"The mission is trying to save humanity, so I said, 'What would we do in the future?' As human beings, we would probably relate to our traditions. Maybe we have technology that lets us do totally different knitting, but a jumper is a jumper. It helped our work to be grounded and functional," she says.
O'Byrne notes that amidst all the buzz, there is a sense that the project - the production costs of which are estimated to be between $100,000 (€88,000) and $150,000 (€132,000) a day, with each episode taking 10 days to film - is an expensive gamble.
"If this does well, this will be fantastic. If it doesn't go well…" he hesitates. "I don't know, success breeds other things. Now, if you say, 'Let's shoot something in Belfast', people say, 'absolutely, Game of Thrones shoots there, it must be great'. I know they re-shot the pilot, but if that was put out first and it was like, 'This is terrible' - if someone's in LA writing cheques, they might think, 'Was there a bit of trouble in Belfast? Do we want to go there?'"
Supervising producer Sean Ryerson was brought in when, he says, "things were falling apart": the original showrunner had left following 'creative differences', and the production was way over budget. But when we meet, he's confident that Nightflyers is back on track and that the show has the ability to run and run.
"It's an enormous investment. If it doesn't… ouch," he winces. "We've invented film in Limerick, and I think over the next five years we'll create an enormous film community here. We're pouring resources into training people, and we have a really big commitment and a strong feeling that we have something that will last."
O'Byrne, who commutes to set from Sligo, remains positive, too.
"I would be optimistic, and it really would do exciting things for the Limerick area," he says. "There's a lot of excitement you don't get normally. If you're in Vancouver, it's like, 'The studio's open, but who's in there now?' Nobody knows, but here, there's an ownership to Nightflyers. It's not just 'a show' in here, Nightflyers is here! There's excitement about a George RR Martin show being here, so you can feel that."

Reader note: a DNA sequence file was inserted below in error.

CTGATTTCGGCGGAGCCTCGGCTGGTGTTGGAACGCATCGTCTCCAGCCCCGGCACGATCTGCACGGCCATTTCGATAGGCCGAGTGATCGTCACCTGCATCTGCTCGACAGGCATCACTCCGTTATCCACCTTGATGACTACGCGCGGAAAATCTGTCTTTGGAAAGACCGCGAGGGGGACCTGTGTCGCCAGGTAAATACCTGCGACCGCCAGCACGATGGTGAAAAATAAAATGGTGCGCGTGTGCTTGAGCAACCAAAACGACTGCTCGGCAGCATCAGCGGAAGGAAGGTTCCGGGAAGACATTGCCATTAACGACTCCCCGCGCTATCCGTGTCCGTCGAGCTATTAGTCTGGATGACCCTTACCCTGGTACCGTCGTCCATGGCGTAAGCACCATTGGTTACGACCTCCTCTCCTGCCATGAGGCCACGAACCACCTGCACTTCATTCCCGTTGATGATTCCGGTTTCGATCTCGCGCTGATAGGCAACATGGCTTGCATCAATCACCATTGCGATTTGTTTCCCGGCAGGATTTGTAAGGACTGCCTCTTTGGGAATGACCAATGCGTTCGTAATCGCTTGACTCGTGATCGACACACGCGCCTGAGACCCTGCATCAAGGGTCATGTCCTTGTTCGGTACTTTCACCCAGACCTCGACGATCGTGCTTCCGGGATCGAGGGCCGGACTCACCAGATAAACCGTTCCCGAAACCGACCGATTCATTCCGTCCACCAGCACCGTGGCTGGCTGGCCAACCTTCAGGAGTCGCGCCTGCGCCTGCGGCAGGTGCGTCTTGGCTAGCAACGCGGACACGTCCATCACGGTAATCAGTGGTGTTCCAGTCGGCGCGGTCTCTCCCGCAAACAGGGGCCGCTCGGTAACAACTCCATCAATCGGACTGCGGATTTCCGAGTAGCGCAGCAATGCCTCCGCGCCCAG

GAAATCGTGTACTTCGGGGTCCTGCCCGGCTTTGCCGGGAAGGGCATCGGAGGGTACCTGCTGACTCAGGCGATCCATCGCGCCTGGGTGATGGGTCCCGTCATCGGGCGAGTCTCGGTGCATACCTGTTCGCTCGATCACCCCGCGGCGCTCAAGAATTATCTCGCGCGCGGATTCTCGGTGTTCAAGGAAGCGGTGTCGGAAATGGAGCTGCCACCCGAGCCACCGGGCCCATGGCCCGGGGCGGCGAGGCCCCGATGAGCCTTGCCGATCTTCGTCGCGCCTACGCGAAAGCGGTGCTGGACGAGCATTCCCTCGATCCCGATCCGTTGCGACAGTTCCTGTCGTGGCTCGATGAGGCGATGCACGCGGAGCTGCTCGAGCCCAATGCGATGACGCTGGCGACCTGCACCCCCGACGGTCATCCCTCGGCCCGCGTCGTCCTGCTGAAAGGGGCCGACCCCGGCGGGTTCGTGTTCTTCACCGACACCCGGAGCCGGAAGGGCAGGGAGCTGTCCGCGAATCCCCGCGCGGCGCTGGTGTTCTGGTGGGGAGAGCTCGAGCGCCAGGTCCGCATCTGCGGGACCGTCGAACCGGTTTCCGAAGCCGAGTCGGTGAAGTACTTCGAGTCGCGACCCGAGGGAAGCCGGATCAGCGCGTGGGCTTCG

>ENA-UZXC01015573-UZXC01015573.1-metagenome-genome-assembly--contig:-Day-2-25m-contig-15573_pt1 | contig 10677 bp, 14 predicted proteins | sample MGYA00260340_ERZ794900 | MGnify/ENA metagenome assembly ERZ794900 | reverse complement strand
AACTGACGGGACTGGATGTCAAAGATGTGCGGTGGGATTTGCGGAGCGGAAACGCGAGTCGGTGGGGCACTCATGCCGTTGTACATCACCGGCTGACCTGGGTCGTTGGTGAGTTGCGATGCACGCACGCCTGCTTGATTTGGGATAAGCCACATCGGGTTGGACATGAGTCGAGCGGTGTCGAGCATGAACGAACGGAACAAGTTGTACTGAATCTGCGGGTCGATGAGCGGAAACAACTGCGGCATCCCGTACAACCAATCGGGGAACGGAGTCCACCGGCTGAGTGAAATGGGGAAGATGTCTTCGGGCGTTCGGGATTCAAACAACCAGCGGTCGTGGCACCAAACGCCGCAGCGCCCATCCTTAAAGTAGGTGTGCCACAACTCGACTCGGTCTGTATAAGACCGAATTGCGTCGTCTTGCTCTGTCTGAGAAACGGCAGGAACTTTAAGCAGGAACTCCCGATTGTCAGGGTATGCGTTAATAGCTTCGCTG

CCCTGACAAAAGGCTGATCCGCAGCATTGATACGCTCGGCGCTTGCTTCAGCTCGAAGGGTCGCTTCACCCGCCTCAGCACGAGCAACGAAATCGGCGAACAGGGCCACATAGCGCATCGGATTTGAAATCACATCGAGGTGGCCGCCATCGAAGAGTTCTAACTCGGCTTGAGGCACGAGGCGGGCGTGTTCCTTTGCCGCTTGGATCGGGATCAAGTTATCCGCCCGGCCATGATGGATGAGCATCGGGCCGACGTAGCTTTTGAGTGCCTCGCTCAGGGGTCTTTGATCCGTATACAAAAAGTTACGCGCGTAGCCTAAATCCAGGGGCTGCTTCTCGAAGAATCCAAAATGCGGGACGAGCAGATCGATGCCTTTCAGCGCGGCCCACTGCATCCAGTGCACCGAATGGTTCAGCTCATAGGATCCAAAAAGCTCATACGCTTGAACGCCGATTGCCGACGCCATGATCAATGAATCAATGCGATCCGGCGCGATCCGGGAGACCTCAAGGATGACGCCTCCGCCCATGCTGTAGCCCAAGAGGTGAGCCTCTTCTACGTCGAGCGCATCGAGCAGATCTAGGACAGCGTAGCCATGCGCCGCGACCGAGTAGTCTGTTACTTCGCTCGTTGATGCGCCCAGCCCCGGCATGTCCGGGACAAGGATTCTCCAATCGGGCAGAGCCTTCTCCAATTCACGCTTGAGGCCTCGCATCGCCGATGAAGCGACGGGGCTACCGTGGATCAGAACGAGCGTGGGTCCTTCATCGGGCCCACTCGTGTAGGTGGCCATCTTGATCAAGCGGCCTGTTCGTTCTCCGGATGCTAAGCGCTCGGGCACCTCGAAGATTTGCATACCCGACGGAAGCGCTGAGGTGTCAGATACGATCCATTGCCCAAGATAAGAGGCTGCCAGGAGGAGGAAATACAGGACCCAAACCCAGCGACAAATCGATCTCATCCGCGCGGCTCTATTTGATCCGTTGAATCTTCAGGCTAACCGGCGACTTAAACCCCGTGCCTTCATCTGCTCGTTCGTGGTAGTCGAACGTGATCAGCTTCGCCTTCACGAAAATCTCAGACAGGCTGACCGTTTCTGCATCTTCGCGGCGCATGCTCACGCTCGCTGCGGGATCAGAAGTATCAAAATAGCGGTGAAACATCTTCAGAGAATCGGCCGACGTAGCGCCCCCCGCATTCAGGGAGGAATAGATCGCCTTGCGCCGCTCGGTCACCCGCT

Martin is an executive producer, but he hasn't been involved in the writing or direction. I'm repeatedly told that Nightflyers is a separate beast from Game of Thrones, owing more to sci-fi epics like Alien and Event Horizon.
"I think George RR Martin's got a big enough imagination to do different things over the course of his career," says Ryerson. "This is certainly different to Game of Thrones. This is psychological horror. You watch people crumble mentally more than endless, endless blood."
From the two episodes made available to critics, Nightflyers seems to be the type of sci-fi show that wants to be different from all the other sci-fi shows - something Eoin Macken, whose credits include Fair City and fantasy series Merlin, makes the case for.
"It's not about trying to find space aliens and s***," he insists. His character, Karl D'Branin, is the leader of the expedition, and wants to track down alien species the Volcryn to get help bringing back his dead daughter.
"That's really what drives him, and that's more far interesting than 'just go find aliens'. I think one of the things that brings down a lot of sci-fi stories is when it starts becoming totally ridiculous. It needs to be grounded in some solid form of reality. This is very much about the relationships, the character details and the psychological aspects of them."
The breakout star of the series is Jodie Turner-Smith, who plays Melantha Jhirl, a genetically enhanced superhuman. She even got a shoutout from Martin on his blog, as he applauded the casting for correcting the 'whitewashing' of the character in the cover art for the novella and the 1987 film.
Turner-Smith has a Grace Jones biopic and a romance opposite Daniel Kaluuya lined up, and she already has a starry glamour about her: she accessorises her space suit with bejewelled Uggs, a fur-lined parka and a giant fluffy pet Chow Chow - a dose of glitter to counteract the severed limbs and prosthetic organs I've spent the day with.
"It's a little bit nerve-wracking to walk into it having the expectations that it'll be the next (Game of Thrones)," she admits. "I want people to walk into it not looking for that, just with an open heart to whatever this might be. We're out here doing this in a bubble, in a black hole on a soundstage. We don't see the light of day for hours. You don't really know what you're doing and how it's going to land until after."
Nightflyers was released in the US in December, and while there's no news on a second season yet, the producers are confident they'll be back in Limerick in the near future - and they could be bringing more US productions with them.
"Who knew that you could actually just show up into a place like this, with this kind of a complex show, and get it done?" says an awestruck Ryerson. "Well, you can do it."
'Nightflyers' is available to stream on Netflix now